IMPORTANT DOCUMENTS. This includes, but is not limited to:
-Drivers license
-Passport
-Plane tickets or any physical documents that provide proof of reservations or travel

3. Think Small. Either invest in travel size bottles or reuse existing toiletry bottles for new products. I’m a big fan of Dr. Bronner’s liquid soaps and take them everywhere with me, so I purchased a small bottle of their soap once, and constantly refill it from my gallon containers to travel with. I’ve also saved small face wash pump bottles and cleaned them out to use for lotions.

4. Seal it up.  Secure all toiletries in ziplock bags before packing. This prevents them from leaking on other items in your luggage. Save your bags to reuse for future packing. I keep a wad of zip locks in the closet that are strictly for holding small items, not food, and use them over and over again. You can also try the plastic wrap trick (see links below.)

5. If possible, get double.
Many people have several of the same items already laying around the house. Hair ties, travel size deodorants, bath sponges, hair products, and makeup can be put together as your travel set. If you can get duplicates of certain items, it will make packing and UNPACKING easier.

6. Grab and Go Ready. Keep your toiletry bag prepacked and ready to go. Fill it with your travel set of items, in their ziplock bags, and tuck it into a closet or under the bed so you’re ready to go when you head out of town. All you’ll need to do is throw in the bigger items like blow driers, if you need them.

8. Aim for Arm’s Reach. If you’re packing for babies (like me,) make sure all of the items you will need right away during travel are reachable in your car, and in your diaper bag. Items needed first should be stored at the top of your bag, and outside areas of your car. When we’re taking long car rides and stop mid-way for an overnight rest, we pack a smaller piece of luggage with just the pajamas and outfits for the following day so we don’t have to unpack the whole car.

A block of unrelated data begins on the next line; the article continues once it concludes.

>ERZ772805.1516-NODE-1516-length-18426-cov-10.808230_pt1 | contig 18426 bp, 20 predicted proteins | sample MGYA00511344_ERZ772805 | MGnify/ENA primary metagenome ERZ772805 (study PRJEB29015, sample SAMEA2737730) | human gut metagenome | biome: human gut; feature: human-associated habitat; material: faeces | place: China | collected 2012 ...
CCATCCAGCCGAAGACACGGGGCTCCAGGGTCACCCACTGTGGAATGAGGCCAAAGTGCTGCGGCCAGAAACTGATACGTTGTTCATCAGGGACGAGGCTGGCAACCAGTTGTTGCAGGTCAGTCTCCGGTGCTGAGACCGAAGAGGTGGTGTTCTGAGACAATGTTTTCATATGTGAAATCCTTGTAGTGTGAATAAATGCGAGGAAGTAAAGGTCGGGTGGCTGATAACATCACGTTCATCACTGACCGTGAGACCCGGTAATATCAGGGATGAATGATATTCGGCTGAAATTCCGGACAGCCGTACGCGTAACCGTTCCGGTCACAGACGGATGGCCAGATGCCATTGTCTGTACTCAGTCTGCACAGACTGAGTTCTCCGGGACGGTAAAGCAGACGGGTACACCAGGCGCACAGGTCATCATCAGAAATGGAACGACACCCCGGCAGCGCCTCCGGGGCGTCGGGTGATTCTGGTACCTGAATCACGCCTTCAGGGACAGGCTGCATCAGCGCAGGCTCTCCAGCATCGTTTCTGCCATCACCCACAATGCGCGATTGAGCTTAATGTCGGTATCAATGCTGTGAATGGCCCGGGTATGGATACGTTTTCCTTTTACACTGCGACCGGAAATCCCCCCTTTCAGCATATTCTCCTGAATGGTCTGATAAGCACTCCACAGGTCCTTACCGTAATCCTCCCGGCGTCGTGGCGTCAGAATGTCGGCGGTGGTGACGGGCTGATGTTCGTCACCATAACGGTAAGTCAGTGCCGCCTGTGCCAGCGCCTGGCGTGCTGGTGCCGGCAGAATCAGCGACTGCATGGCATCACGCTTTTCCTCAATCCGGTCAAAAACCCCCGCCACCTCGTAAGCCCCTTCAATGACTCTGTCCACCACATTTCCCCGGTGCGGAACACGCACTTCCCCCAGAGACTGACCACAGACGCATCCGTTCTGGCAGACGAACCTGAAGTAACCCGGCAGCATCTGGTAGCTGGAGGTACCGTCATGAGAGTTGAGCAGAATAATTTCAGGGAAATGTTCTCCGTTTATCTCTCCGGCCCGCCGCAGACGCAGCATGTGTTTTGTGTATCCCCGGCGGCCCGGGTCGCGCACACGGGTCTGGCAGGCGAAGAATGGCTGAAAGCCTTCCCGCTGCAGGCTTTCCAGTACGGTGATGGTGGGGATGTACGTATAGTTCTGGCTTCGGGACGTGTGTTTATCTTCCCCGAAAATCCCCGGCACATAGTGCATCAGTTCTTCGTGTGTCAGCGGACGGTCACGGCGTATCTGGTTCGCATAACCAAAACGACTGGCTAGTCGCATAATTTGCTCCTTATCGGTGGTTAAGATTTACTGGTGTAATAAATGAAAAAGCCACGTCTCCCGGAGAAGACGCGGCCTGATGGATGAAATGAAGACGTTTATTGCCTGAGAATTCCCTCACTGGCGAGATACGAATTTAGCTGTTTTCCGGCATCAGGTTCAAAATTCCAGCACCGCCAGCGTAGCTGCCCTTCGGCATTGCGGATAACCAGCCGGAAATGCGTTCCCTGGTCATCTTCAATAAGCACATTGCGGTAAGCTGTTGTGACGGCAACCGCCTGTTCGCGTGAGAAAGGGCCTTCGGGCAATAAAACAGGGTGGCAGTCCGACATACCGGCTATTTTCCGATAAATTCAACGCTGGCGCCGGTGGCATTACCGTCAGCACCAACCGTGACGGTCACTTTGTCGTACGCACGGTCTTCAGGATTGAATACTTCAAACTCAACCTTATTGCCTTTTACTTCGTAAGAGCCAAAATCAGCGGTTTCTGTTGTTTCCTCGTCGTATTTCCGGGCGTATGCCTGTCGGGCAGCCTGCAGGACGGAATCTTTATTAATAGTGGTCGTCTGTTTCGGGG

9. Imagine the Kid Zone. Consider how you will entertain your little one and provide a safe space wherever you are going. You may need to pack toys for the car, outlet covers for your hotel room, or a playpen, depending on where you’re headed, and the age of your child. A playpen may be bulky, but provide the most safe and secure space for your child wherever you go.

10. The Staples of Travel.
Keep a gallon of water and some water bottles in you car along with a roll of paper towels, some tissues, and empty trash and laundry bags. These little extras will come in handy, trust me! Pack disinfecting wipes with you. These can be used on everything from gas pumps to the hotel room remote.

Check out these creative packing tips here from Buzzfeed:

And I love that the folks over at Howdini reuse their old toiletry bottles and seem to use ziplock bags as much as I do.

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H & G sincerely hope you enjoy your vacation and get to kick back and relax! 🙂 🙂